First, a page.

Just a couple of weeks ago, Pearl Harbor survivor Paul Meeker marked his 94th birthday. He served in the U.S. Army during that fateful day, after having enlisted in 1938.
“We heard an explosion, and we thought it was an earthquake,” Meeker said, noting that the Pacific “Ring of Fire” was used to such seismic activity. “One soldier, he said, ‘That’s a bomb. We’re being attacked!’ I went out and saw dozens of airplanes with rising suns on the wings.”
Although some historians have suggested the United States had some warning an attack was imminent, Meeker said the men on the ground were absolutely stunned.
“It was like if you pulled a gun out and shot me right now,” he said. “There was no hint of anything going on.”
And, today, despite several attacks on American soil by Muslims, including one last week by Abdullatif Ali Aldosary, most Americans aren’t stunned. Instead, they are too busy at the mall or playing “Call of Duty,” without heeding a real life call of duty to wake up to what is happening to our country.
Meeker and the other grunts ran and got their rifles from the supply room. While some soldiers manned machine guns and got some rounds off at the planes, Meeker said they could do little with small arms.
“We were only trying to save our lives, because bombs were falling all over the place,” Meeker said, sitting in the living room of his comfortable Malvern Hills home.
One of the more bizarre memories Meeker has is finding a postcard in the supply room, quickly scribbling a note to his mother — “I am alright. Love, Paul” — and putting it in a mailbox, all in the middle of the attack. She got the postcard about three weeks later, joyous that he was alive.
Yet on that Sunday, no one was celebrating but the Japanese.
Three days after the attack, some of the damaged ships in Pearl Harbor were still smoking. Meeker and other troops worked non-stop for three weeks to get back to some sense of normalcy, convinced the Japanese would follow up. But no invasion ensued, and gradually they restored Pearl Harbor.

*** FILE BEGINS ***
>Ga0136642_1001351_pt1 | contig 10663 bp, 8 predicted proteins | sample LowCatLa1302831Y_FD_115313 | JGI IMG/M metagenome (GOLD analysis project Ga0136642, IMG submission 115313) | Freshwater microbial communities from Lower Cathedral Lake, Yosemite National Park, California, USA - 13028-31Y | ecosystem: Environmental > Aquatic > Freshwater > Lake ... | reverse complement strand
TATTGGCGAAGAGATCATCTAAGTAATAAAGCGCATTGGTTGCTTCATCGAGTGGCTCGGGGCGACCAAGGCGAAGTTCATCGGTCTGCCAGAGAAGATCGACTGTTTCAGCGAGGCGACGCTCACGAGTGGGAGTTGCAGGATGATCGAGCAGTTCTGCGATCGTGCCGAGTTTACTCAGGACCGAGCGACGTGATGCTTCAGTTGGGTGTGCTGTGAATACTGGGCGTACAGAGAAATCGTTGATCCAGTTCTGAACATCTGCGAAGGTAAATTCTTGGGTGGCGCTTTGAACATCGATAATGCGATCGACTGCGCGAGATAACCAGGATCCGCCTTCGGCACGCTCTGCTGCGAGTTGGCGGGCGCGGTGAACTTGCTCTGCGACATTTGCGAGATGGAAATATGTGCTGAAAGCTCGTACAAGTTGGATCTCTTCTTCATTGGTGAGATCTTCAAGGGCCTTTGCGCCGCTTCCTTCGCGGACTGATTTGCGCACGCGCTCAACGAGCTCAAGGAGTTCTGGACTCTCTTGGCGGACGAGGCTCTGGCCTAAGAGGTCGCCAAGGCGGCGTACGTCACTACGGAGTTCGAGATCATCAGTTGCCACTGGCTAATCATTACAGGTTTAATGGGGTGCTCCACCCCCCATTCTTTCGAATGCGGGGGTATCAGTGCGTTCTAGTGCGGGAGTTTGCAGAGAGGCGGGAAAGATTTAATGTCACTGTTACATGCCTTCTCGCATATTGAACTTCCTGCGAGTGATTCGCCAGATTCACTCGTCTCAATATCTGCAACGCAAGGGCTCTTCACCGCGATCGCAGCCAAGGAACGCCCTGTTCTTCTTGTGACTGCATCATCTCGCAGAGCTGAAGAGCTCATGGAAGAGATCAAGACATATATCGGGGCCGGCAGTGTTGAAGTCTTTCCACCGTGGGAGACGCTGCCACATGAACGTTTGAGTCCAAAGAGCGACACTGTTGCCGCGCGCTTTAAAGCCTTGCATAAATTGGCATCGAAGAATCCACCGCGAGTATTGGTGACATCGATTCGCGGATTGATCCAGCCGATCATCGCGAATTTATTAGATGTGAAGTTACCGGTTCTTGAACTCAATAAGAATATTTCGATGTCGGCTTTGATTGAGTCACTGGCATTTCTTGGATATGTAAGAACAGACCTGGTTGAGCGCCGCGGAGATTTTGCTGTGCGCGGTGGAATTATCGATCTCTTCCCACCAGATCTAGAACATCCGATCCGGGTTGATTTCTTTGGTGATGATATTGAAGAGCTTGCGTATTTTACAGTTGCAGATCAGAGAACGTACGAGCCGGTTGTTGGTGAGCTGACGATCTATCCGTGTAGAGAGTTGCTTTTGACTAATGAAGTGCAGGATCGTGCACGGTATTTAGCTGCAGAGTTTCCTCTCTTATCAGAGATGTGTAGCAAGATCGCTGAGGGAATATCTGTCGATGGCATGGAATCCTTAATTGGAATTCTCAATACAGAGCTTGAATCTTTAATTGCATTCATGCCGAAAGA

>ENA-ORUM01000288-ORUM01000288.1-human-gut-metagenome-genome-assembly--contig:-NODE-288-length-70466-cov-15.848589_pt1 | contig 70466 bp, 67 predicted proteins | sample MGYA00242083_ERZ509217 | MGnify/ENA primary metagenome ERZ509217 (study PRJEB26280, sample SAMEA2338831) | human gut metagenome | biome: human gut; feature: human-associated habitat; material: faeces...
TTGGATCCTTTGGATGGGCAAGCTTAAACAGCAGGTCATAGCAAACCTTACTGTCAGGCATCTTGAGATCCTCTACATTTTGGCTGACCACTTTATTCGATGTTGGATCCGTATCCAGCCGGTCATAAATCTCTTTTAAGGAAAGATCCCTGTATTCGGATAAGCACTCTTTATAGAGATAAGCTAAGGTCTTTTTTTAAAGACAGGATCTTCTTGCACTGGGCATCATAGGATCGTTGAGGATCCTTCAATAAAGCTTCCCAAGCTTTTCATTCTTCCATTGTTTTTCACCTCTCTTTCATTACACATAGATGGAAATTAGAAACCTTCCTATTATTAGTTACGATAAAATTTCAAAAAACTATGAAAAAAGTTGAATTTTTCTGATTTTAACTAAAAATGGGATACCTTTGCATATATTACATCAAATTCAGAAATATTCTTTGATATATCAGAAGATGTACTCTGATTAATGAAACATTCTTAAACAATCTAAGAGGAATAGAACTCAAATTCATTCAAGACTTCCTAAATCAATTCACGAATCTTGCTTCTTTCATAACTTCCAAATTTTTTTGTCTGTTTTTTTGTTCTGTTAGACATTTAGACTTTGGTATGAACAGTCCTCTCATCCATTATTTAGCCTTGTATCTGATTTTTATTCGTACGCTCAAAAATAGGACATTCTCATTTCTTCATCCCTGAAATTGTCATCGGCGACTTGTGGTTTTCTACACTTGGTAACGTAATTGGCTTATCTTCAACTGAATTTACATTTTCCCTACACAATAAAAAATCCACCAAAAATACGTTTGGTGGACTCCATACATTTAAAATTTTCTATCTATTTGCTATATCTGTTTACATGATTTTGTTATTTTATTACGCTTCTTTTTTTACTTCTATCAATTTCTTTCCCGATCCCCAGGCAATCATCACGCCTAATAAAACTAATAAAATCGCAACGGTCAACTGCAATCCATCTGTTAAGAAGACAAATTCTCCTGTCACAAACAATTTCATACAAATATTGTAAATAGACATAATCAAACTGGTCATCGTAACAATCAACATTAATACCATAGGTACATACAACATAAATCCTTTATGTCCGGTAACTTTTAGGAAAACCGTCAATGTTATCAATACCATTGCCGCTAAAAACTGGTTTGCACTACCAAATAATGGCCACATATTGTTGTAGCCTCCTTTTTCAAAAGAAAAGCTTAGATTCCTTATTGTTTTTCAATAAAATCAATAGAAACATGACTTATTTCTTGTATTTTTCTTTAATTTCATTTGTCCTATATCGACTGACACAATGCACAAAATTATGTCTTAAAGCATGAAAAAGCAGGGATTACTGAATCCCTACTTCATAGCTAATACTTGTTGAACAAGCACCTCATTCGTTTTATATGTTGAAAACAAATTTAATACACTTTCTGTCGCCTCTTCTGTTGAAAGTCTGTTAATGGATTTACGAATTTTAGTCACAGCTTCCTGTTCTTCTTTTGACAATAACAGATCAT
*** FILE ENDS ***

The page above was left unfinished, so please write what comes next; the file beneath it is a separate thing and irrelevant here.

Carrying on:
In 1943, Meeker, by then promoted to technical sergeant, developed ulcers, which at the time had limited treatment options. The Army sent him back to the states with an honorable discharge . On his way to Savannah, he stopped by Asheville to thank his Aunt Ethel, who had been particularly kind to him during the war. Next-door lived a young lady Meeker describes as “the most beautiful girl that I had ever seen,” Edna Webb. Three months later, on July 18, 1943, they married. They’re still together today. . . .
Today, he says, Americans should pause and think about those who secured the democracy we take for granted.
“It was a ‘day of infamy,’ and a lot of good people lost their lives fighting for their country,” Meeker said, referring to Franklin Roosevelt’s famous speech the day after the attack. “There wasn’t a slack person I knew of. Everybody gave it all they had.”
Spot on, Americans should pause, but most won’t. It’s just another day at the office or shopping for gifts. We are now a nation of slackers who just don’t care.
It’s sad. But it’s a fact. We are losing the Silent Pearl Harbor attack of a thousand cuts because we are still fast asleep. Rip Van Winkle ain’t got nothin’ on us.
From my 2005 coverage of Pearl Harbor Day, don’t forget these words from the Memorial:
My brothers lie in state,
In clear waters
Of testimony, their willingness
To answer our Nation’s call.
An angel bends down, whispers in my ear,
Never forget. Never forget.
Honor them. They
Gave their lives for you.
No man hath a greater love.
Do them honor.
And never forget.
Never forget Pearl Harbor. And never forget that we are facing an enemy far more fierce, an enemy that is slowly defeating us.
Tags: Islam, Japanese, Muslims, Pearl Harbor, Pearl Harbor Day, Silent Pearl Harbor, World War II